Due to the Company’s history of cumulative losses, management concluded that, after considering all the available objective evidence, it is not more likely than not that all of the Company’s net deferred tax assets will be realized. Accordingly, the Company’s deferred tax assets, which includes net operating loss, or NOL, carryforwards and tax credits related primarily to research and development continue to be subject to a valuation allowance as of March 31, 2017. The Company will continue to maintain a full valuation allowance until there is sufficient evidence to support recoverability of its deferred tax assets.      

The Company had unrecognized tax benefit of $1.2 million and $940 thousand at March 31, 2017 and December 31, 2016, respectively. The reversal of the uncertain tax benefits would not affect the effective tax rate to the extent that the Company continues to maintain a full valuation allowance against its deferred tax assets. Unrecognized tax benefits may change during the next 12 months for items that arise in the ordinary course of business.  

Interest and/or penalties related to income tax matters are recognized as a component of income tax expense. At March 31, 2017 and 2016, there were no accrued interest and penalties related to uncertain tax positions.  

12.

Net Loss per Share

Since the Company was in a loss position for all periods presented, diluted net loss per common share is the same as basic net loss per common share for all periods presented, because the inclusion of all potential common shares outstanding would have an anti-dilutive effect. The following weighted-average common stock equivalents were excluded from the calculation of diluted net loss per share for the periods presented, because including them would have an anti-dilutive effect:

 

 

 

Three Months Ended

March 31,

 

 

 

2017

 

 

2016

 

Options to purchase common stock

 

 

7,117,452

 

 

 

6,063,836

 

Common stock warrants

 

 

3,103,262

 

 

 

326,991

 

Restricted stock units

 

 

112,578

 

 

 

 

Total

 

 

10,333,292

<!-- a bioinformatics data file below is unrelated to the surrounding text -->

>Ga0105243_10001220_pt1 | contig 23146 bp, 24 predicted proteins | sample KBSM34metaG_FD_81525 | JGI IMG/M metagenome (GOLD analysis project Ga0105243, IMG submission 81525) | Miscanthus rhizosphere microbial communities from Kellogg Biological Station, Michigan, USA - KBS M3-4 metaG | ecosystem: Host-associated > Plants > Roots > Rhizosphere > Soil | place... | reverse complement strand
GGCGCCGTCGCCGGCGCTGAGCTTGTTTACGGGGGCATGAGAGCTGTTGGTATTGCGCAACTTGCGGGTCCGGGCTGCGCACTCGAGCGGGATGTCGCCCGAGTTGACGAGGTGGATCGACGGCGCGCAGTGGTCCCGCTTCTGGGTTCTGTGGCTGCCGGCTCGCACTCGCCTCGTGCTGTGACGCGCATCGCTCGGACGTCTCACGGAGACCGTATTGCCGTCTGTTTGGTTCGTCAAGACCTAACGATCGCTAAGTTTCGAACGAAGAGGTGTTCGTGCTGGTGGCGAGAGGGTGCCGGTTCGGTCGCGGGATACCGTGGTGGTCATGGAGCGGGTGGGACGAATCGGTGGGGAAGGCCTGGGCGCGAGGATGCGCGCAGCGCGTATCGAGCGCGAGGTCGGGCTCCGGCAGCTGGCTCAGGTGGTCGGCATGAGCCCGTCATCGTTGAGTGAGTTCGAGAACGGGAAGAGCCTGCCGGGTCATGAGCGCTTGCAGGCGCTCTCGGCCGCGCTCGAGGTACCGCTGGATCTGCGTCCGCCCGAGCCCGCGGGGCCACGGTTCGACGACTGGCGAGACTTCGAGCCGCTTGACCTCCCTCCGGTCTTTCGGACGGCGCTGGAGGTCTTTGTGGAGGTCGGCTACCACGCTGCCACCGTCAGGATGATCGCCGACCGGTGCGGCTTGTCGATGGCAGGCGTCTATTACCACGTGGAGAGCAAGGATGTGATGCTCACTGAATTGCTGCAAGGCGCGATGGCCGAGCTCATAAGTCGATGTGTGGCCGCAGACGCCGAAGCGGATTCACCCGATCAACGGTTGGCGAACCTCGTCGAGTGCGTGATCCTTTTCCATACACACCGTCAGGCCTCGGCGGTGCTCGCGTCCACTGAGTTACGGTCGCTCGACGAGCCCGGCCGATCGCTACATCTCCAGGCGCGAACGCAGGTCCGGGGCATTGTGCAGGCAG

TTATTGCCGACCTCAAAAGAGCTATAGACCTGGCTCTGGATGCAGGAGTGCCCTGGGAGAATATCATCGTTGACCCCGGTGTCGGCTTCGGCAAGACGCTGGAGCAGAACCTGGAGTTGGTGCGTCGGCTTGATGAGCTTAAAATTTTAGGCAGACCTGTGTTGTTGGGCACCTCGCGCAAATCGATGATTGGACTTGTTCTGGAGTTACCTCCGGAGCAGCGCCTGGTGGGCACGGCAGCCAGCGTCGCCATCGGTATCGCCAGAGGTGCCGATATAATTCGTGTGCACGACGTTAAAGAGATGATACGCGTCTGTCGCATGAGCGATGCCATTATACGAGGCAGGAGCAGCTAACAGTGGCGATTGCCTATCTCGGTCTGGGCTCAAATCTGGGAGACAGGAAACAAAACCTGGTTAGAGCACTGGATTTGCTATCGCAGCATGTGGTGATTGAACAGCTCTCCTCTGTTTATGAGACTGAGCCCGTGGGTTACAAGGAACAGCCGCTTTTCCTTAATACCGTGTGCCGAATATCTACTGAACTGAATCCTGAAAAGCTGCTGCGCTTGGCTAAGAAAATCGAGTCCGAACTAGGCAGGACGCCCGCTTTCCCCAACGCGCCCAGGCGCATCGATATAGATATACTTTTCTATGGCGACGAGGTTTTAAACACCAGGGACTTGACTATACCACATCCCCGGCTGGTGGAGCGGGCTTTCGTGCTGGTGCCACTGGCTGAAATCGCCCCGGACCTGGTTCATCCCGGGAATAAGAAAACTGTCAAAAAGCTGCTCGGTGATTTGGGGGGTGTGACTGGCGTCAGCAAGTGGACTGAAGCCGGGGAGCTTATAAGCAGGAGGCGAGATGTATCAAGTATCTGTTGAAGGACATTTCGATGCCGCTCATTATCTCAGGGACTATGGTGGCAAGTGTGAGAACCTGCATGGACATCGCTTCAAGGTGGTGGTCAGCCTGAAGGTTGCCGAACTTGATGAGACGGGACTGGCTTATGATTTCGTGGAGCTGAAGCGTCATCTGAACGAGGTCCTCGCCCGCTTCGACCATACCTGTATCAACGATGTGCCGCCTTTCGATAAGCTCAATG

6,390,827

 

 

18


13.

Related Party Transactions

In December 2004, the Company entered into a licensing agreement with the University of Florida Research Foundation, or UFRF, whereby UFRF granted the Company a worldwide exclusive license to certain of UFRF’s patents in exchange for 33,652 shares of common stock and a 1% royalty from sales of products developed and sold by the Company utilizing the licensed patents.  

In January 2017, the Company entered into a sales consulting agreement with Puissance Capital Management, or PCM, to assist with business development activities in a key market in Asia. PCM is the investment manager of the Puissance Cross-Border Opportunities I LP, a stockholder in the Company. Theodore T. Wang, Ph.D., a member of the Company’s board of directors, is the managing member of the general partners of PCM. The sales consulting agreement has a term of one year with a total consideration of $1.3 million.

14.

Segment and Geographic Information

The Company has one business activity, which is radiation therapy technology combined with magnetic resonance imaging, and operates in one reportable segment. The Company’s chief operating decision-maker, its chief executive officer, reviews its operating results on an aggregate basis for purposes of allocating resources and evaluating financial performance. Also, the Company does not have segment managers as the Company manages its operations as a single operating segment.

15.

Subsequent Events

In April 2017, the Company and CRG executed an amendment to the terms of the CRG Term Loan (see Note 5).

In April and May 2017, the Company sold approximately 1.1 million shares of its common stock through its at-the-market offering program. The shares had an average market price of $7.04 per share, resulting in aggregate net proceeds of approximately $7.4 million.

 

 

19


Item 2. Management’s Discussion and Analysis of Financial Condition and Results of Operations

MANAGEMENT’S DISCUSSION AND ANALYSIS OF FINANCIAL CONDITION

AND RESULTS OF OPERATIONS